The authority of the Bible refers to the idea that the Bible is normative for the church in all speech, thought, and practice. In other words, Scripture is the sole and final authority for Christians in all matters of faith and practice.

The Bible is authoritative because its authority has been conferred by God, and this is where all discussion of biblical authority must begin. Thus, Scripture is a divine and human instrument through which God has communicated and revealed his authority. Most Evangelicals go further than this, insisting that the Bible has a genuine authority "as the authentic embodiment of God's self-disclosure... Some, like Karl Barth, allow this authority to be bestowed by God while insisting that the Bible itself is essentially a human document. Others - e.g., Rudolf Bultmann and Paul Tillich - regard the Bible as a fallible collection of religious writings on which the early church arbitrarily imposed an authority that evangelical piety has continued to uphold" (McDonald, p. 153-54).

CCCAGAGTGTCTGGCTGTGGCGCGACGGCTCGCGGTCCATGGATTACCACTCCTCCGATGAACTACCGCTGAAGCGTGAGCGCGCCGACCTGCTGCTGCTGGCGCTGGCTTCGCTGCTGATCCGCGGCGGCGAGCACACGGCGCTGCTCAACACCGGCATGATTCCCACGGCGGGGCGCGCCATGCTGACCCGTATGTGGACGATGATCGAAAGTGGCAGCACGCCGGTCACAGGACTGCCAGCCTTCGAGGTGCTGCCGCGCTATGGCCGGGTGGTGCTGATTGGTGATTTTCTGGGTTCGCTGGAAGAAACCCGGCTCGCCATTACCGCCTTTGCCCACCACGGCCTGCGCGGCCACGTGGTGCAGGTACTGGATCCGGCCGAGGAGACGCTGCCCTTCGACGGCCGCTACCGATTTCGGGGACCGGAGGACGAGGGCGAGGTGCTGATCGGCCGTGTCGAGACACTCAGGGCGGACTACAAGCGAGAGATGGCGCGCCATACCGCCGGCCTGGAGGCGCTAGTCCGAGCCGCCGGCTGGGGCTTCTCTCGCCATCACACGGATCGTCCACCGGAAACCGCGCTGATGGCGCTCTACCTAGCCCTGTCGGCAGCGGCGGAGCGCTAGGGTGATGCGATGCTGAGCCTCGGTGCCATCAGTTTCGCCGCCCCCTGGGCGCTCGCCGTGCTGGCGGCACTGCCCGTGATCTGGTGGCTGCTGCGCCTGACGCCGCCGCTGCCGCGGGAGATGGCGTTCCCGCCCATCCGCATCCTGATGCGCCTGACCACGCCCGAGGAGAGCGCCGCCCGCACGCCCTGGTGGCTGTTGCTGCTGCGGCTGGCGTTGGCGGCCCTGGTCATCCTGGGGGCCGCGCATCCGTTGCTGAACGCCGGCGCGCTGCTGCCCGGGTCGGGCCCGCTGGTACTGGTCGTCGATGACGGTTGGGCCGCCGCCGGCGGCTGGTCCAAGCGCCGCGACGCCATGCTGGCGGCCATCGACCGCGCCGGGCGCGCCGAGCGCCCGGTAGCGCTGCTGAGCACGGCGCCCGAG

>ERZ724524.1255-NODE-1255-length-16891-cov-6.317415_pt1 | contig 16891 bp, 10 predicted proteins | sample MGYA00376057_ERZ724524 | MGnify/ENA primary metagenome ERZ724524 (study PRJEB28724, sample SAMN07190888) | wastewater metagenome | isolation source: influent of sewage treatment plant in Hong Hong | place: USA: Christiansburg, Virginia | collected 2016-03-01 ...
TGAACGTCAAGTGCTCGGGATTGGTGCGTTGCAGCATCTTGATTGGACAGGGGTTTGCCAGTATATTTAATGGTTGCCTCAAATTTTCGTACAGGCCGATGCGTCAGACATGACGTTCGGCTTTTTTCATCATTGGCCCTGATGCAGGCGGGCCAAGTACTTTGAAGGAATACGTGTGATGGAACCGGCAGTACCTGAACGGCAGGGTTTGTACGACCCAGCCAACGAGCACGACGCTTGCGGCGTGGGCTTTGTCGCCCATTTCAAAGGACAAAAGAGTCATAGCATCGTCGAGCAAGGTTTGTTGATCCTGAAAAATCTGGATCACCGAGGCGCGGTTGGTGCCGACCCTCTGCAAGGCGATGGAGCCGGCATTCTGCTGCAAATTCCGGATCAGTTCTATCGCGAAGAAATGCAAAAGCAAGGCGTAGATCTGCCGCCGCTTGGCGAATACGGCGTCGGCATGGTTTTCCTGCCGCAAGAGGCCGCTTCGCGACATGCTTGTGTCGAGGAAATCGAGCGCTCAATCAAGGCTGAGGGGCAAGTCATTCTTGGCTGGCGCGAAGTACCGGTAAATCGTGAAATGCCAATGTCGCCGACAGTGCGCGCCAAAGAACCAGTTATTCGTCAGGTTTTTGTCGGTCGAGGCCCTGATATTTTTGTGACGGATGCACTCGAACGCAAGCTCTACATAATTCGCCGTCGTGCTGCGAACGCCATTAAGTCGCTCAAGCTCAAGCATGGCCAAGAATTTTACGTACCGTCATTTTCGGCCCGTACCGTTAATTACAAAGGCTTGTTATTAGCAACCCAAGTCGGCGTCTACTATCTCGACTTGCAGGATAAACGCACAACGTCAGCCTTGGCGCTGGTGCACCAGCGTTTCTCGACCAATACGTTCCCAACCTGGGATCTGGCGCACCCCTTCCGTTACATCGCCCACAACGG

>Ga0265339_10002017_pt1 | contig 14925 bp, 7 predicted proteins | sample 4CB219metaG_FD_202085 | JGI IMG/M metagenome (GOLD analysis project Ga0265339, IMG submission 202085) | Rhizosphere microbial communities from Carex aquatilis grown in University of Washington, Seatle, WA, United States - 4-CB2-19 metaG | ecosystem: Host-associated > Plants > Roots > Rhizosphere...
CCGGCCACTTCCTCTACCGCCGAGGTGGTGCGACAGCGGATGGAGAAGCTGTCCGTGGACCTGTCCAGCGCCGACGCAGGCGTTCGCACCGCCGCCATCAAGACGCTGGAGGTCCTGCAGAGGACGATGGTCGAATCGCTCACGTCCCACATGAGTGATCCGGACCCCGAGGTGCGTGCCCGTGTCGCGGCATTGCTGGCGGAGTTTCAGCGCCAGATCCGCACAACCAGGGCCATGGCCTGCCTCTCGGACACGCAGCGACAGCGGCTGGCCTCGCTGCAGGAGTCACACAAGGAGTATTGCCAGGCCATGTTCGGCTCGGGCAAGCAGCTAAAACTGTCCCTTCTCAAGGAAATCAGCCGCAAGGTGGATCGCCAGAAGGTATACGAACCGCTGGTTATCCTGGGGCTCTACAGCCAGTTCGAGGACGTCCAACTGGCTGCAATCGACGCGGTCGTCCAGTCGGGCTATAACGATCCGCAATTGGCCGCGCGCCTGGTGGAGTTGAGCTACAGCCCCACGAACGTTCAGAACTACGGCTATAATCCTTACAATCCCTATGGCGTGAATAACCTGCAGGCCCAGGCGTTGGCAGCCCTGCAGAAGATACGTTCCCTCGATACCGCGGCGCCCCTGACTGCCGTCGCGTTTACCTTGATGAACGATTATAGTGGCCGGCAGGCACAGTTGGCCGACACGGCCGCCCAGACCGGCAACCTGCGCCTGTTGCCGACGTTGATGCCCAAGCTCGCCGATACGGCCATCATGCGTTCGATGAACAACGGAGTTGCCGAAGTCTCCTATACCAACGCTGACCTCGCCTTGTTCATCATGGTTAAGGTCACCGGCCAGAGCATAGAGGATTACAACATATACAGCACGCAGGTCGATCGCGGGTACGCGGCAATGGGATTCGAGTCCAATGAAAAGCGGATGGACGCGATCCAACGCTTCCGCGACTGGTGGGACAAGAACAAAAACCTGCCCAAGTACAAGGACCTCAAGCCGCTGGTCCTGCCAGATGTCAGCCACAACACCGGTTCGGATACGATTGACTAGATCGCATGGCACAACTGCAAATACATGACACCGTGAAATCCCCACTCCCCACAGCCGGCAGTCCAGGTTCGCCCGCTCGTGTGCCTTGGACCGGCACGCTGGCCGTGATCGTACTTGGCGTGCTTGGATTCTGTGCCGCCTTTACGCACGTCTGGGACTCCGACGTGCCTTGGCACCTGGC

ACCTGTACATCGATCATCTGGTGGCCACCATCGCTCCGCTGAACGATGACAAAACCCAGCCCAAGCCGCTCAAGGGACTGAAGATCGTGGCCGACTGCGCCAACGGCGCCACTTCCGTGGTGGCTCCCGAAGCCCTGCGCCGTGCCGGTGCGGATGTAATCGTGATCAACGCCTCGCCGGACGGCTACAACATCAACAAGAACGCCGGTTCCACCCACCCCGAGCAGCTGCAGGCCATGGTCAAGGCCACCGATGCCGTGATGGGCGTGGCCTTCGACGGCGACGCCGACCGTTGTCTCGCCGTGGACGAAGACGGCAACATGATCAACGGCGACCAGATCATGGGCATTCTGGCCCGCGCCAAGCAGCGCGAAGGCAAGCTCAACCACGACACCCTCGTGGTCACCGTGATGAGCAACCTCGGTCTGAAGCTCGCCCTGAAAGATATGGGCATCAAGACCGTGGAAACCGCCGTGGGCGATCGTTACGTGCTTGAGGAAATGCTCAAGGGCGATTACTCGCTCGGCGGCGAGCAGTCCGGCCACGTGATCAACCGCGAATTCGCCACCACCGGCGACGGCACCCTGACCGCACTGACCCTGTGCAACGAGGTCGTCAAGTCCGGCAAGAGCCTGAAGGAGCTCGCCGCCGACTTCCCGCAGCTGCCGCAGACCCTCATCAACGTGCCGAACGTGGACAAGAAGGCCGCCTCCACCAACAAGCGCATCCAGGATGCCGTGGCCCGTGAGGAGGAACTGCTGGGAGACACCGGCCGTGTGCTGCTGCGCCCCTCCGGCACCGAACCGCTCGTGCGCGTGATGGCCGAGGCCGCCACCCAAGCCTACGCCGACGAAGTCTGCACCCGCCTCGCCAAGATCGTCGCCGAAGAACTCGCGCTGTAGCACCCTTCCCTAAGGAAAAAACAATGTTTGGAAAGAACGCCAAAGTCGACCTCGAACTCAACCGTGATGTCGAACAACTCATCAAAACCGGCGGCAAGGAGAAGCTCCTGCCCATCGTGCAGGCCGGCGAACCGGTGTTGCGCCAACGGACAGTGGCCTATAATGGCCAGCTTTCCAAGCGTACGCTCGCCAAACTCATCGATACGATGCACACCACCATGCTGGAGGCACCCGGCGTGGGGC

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References

  • Walter Elwell, ed. Evangelical Dictionary of Theology (Baker, 2001), s.v. "Bible, Authority of", by H.D. McDonald

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